Nothing's better on a warm summer day than taking a nice jump into a calm lake. You just feel at one with nature when you're swimming in a natural body of water. Sure, there's fish farts or whatever else floating around in it, but it's nature man, deal with it. One place where you'd definitely not want to do a lake dive is Saturn's moon Titan. That's because the lake would kill you dead.
In fond remembrance of the groundbreaking Cassini mission, NASA took the opportunity to highlight one of the more stunning images captured by the reliable spacecraft just before its planned death. The composite photo shows off massive collection of lakes and seas located near the north pole of Titan. They look pleasant enough from above, but they definitely aren't.
What you see in the image above is the liquid-soaked landscape of Titan. The massive seas — Punga Mare, Ligeia Mare, and Kraken Mare — are hundreds of miles across, and the smaller lakes are pretty sizable, too.
If that was all liquid water it would be a real paradise, but it's definitely not. Instead of water, Titan deals largely in methane and ethane. Those bodies of liquid you see are actually collections of liquid ethane, with methane clouds towering above, and a toxic atmosphere surrounding the entire planet.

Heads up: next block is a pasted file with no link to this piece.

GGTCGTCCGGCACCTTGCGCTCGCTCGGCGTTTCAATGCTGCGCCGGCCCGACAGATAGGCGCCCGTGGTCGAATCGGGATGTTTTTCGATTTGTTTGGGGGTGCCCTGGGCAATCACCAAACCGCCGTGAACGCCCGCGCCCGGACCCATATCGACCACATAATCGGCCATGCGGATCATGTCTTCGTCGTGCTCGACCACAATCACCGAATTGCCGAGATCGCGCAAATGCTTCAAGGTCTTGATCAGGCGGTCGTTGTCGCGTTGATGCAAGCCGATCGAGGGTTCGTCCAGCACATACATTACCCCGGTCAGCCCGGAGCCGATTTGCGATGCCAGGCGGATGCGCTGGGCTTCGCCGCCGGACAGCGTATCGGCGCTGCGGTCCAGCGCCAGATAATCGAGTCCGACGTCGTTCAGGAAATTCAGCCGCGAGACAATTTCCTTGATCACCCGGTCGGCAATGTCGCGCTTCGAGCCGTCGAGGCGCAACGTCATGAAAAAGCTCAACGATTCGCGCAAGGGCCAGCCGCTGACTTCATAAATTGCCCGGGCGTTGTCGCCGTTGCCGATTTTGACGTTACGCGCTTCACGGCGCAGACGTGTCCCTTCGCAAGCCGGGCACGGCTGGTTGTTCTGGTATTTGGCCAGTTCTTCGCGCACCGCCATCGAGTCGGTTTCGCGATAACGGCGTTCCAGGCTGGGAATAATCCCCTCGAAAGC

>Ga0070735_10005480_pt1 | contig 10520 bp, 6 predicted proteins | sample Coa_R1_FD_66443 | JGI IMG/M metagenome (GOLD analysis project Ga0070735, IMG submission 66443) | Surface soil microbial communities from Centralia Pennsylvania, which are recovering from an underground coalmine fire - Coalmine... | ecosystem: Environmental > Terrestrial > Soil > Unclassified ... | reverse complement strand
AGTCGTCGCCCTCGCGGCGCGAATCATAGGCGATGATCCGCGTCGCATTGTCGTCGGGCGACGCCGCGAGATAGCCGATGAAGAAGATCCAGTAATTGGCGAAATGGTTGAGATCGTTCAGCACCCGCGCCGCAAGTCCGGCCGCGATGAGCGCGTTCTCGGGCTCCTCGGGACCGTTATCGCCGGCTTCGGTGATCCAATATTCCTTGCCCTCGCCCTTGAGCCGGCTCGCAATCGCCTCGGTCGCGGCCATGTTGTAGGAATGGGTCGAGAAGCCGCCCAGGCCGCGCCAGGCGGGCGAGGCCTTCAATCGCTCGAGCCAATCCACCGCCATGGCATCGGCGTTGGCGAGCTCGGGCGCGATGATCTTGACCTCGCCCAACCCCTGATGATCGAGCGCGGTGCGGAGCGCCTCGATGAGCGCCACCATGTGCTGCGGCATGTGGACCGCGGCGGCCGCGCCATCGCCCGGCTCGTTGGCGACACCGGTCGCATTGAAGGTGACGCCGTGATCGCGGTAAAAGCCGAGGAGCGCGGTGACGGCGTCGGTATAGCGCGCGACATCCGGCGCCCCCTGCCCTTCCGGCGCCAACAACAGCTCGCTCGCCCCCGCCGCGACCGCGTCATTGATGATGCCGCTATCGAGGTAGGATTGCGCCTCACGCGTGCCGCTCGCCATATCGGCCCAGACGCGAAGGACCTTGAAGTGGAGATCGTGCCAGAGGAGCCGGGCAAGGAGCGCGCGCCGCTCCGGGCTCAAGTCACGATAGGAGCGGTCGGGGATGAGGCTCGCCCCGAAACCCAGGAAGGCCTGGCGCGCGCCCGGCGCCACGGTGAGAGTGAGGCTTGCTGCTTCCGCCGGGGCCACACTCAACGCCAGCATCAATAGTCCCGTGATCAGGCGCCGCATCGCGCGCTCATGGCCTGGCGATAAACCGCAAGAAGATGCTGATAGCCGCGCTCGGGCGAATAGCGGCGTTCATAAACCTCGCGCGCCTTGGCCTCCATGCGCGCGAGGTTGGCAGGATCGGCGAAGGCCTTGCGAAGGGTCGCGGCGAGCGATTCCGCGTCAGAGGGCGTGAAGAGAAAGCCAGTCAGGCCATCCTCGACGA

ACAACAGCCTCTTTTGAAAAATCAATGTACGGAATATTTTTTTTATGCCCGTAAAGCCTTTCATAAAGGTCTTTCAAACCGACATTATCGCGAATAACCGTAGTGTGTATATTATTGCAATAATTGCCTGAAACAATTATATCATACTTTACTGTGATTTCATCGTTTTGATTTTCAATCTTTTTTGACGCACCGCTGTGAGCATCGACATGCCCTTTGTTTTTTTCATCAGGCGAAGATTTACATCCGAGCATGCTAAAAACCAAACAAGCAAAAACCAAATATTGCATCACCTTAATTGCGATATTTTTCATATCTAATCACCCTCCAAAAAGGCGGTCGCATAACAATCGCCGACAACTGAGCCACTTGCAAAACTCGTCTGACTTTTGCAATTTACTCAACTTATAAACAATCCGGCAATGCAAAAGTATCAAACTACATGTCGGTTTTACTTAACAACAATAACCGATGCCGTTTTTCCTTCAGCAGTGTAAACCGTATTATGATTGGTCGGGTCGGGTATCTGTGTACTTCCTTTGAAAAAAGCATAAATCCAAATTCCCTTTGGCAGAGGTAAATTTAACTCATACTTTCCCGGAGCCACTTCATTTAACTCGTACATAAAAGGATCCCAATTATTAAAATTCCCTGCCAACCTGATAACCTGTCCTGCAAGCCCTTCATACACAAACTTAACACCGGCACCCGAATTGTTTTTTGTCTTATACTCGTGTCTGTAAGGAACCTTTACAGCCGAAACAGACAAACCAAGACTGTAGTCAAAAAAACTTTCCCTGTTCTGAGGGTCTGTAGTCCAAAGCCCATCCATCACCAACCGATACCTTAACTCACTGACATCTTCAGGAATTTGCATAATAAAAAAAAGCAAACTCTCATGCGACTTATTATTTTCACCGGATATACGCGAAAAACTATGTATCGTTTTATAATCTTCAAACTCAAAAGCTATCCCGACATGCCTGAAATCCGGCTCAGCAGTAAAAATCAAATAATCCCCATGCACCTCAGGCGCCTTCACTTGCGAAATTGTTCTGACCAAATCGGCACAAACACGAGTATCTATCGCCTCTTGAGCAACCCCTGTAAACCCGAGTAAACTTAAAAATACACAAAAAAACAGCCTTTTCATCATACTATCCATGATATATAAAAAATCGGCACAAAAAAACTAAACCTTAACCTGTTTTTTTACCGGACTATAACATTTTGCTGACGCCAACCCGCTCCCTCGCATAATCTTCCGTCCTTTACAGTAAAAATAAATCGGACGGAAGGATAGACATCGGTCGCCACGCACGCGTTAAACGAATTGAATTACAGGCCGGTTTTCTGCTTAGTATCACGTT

'With its dense atmosphere, Titan has a methane cycle much like Earth's water cycle of evaporation, cloud formation, rainfall, surface runoff into rivers, and collection in lakes and seas,' NASA explains. It's an incredibly hostile planet, at least for life as we know it, but it's still an interesting place for scientists to observe.
The simple fact is that we don't know the limits of where life can form. We know what conditions helped life on Earth to form, but we've already been wrong about what is required to sustain life in the past. It was once thought that sunlight was an absolute must, but creatures found near deep-sea vents miles from suitable sunlight proved that light wasn't mandatory after all.
Could the same be true of water? Could life take root in an ethane lake? Many scientists would say it's not likely, but it's also not impossible. There's even the possibility that liquid water exists beneath the planet's frozen surface, which could allow microorganisms to thrive. We won't know unless we actually go there, but that's not on NASA's schedule any time soon.